Abstract Ref Number = APCP237
Oral Presentation
Mahfuzur Rahman,Jaclyn Delarosa,Manjari Quintanar Solares,Elizabeth AbuHaydar,Sharmin Khan Luies,Tahmeed Ahmed,Kazi Robiul Alom,Methelda DRozario,Haribondhu Sarma icddrb PATH, Westlake Avenue, Suite Seattle, WA USA International Centre for Diarrhoeal Disease Research, Bangladesh Department of Anthropology, University of Rajshahi, Rajshahi, Bangladesh UN Women, Bangladesh International Centre for Diarrhoeal Disease Research, Bangladesh and Research School of Population Health, the Australian National University
Background : Pneumonia and possible serious bacterial infection (PSBI) are leading causes of deaths among under-five children. The World Health Organization (WHO) released guidelines for the integrated management of childhood illnesses (IMCI) which re-classified the treatment of childhood pneumonia at healthcare facilities with amoxicillin dispersible tablet (DT) and for managing PSBI where referral is not feasible. We aimed to understand the key drivers to the implementation of the WHO guidelines that are expected to lead to decreased under-five mortality from these major causes of death. Material : We conducted a qualitative study from October 2017 to March 2018 in two districts of Bangladesh. A total of 65 interviews with the officials from directorate general of health service and directorate general of family planning, and development agencies; health service providers (HSPs) and caregivers of children and infants with pneumonia or PSBI were interviewed. Data were analyzed thematically. Results : The Ministry of Health and Family Welfare (MOHFW) revised IMCI protocol following the WHO recommendations for the case management of childhood pneumonia and PSBI. The MOHFW included amoxicillin DT to the operational plan (OP) of IMCI programme. However, it was not included in the essential drug list and it was not procured, making it less available and accessible. Advocacy activities supported by development partners contributed to the capacity building of HSPs in applying new treatment guidelines. However, training in the use of amoxicillin DT as a first line intervention was still lacking that engendered barriers to adequately diagnose and treat childhood pneumonia by the HSPs. Conclusions : While significant progress has been made, key barriers at the national and sub-national levels exist and contribute to the slow adoption of the WHO recommendation. To expedite the adoption process, a comprehensive and inclusive strategy that brings together all arms of the MOHFW is needed to effectively address these barriers.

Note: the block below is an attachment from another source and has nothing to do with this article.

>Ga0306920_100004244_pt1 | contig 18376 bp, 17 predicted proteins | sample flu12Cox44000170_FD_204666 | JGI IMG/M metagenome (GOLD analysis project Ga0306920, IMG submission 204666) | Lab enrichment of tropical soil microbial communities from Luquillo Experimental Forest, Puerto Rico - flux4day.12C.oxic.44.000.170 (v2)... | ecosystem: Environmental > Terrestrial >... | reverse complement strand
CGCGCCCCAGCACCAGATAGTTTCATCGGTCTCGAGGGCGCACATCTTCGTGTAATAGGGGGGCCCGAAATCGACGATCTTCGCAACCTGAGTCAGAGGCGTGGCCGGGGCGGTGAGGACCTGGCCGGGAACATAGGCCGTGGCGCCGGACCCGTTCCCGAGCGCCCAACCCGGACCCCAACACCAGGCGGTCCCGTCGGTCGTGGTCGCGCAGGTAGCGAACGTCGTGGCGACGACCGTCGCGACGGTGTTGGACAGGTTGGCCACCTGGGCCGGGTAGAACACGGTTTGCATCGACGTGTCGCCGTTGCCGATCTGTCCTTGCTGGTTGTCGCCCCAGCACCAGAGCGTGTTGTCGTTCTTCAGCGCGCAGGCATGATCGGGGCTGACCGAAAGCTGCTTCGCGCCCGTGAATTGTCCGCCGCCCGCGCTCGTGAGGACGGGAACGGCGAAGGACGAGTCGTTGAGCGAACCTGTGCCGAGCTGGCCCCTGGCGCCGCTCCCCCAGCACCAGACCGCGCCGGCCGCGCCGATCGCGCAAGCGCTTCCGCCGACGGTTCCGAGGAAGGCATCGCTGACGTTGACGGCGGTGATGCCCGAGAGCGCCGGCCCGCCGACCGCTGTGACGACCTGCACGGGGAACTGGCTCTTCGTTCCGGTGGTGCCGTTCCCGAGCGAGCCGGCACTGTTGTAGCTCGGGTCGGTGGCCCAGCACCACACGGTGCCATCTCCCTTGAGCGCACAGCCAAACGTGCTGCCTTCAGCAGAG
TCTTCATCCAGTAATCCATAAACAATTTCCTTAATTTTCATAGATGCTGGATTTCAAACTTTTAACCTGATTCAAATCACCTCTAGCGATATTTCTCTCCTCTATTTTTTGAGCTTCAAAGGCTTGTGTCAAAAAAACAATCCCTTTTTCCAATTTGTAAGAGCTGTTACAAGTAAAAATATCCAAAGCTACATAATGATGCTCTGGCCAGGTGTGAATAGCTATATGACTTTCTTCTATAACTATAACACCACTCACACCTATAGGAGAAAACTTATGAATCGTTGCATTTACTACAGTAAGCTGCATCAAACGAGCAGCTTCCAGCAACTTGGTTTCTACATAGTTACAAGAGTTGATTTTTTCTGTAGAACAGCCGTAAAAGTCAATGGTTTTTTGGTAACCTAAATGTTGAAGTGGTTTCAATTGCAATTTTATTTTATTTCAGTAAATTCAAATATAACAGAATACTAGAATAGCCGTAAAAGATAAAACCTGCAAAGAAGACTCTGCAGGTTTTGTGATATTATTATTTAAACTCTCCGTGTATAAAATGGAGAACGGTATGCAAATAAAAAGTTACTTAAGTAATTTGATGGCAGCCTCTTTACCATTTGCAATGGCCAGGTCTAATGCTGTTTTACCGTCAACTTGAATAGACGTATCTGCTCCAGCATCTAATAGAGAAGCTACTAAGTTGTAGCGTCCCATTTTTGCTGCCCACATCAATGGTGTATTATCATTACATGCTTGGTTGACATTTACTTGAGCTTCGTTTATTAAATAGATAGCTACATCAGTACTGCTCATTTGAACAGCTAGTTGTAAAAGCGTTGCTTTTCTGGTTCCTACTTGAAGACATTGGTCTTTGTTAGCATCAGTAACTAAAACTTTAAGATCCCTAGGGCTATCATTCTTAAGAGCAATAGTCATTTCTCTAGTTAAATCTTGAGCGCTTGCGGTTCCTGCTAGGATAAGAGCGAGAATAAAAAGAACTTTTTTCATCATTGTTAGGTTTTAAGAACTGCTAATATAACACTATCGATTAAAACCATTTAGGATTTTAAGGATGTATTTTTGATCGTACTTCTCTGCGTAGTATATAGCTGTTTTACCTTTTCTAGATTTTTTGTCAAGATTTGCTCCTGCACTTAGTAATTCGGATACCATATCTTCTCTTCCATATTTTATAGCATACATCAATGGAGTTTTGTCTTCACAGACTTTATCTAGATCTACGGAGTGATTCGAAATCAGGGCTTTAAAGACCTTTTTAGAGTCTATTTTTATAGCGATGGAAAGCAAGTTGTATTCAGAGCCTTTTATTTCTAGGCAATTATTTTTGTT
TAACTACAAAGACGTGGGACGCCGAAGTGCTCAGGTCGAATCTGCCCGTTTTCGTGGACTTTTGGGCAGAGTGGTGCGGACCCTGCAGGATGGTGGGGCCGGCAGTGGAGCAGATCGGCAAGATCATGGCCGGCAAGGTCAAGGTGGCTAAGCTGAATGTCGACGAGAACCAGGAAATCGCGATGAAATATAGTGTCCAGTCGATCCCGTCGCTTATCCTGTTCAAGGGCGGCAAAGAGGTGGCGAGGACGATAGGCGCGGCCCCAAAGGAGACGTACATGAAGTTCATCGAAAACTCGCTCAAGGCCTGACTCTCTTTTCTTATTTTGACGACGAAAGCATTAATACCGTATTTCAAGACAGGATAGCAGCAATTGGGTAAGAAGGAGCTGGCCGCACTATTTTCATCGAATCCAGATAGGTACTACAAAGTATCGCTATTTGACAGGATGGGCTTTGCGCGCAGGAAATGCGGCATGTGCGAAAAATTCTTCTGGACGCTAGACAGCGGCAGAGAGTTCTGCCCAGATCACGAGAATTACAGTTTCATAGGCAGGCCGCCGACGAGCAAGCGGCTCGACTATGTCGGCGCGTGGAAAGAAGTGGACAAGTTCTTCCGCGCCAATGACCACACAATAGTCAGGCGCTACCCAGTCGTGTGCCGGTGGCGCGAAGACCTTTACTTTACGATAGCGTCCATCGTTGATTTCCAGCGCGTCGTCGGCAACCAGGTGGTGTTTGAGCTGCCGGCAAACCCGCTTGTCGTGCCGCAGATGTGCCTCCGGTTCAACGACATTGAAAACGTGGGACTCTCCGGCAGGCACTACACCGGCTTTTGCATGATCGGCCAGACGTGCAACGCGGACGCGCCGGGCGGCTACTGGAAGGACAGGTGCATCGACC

Keywords: amoxicillin DT childhood pneumonia WHO guideline Bangladesh
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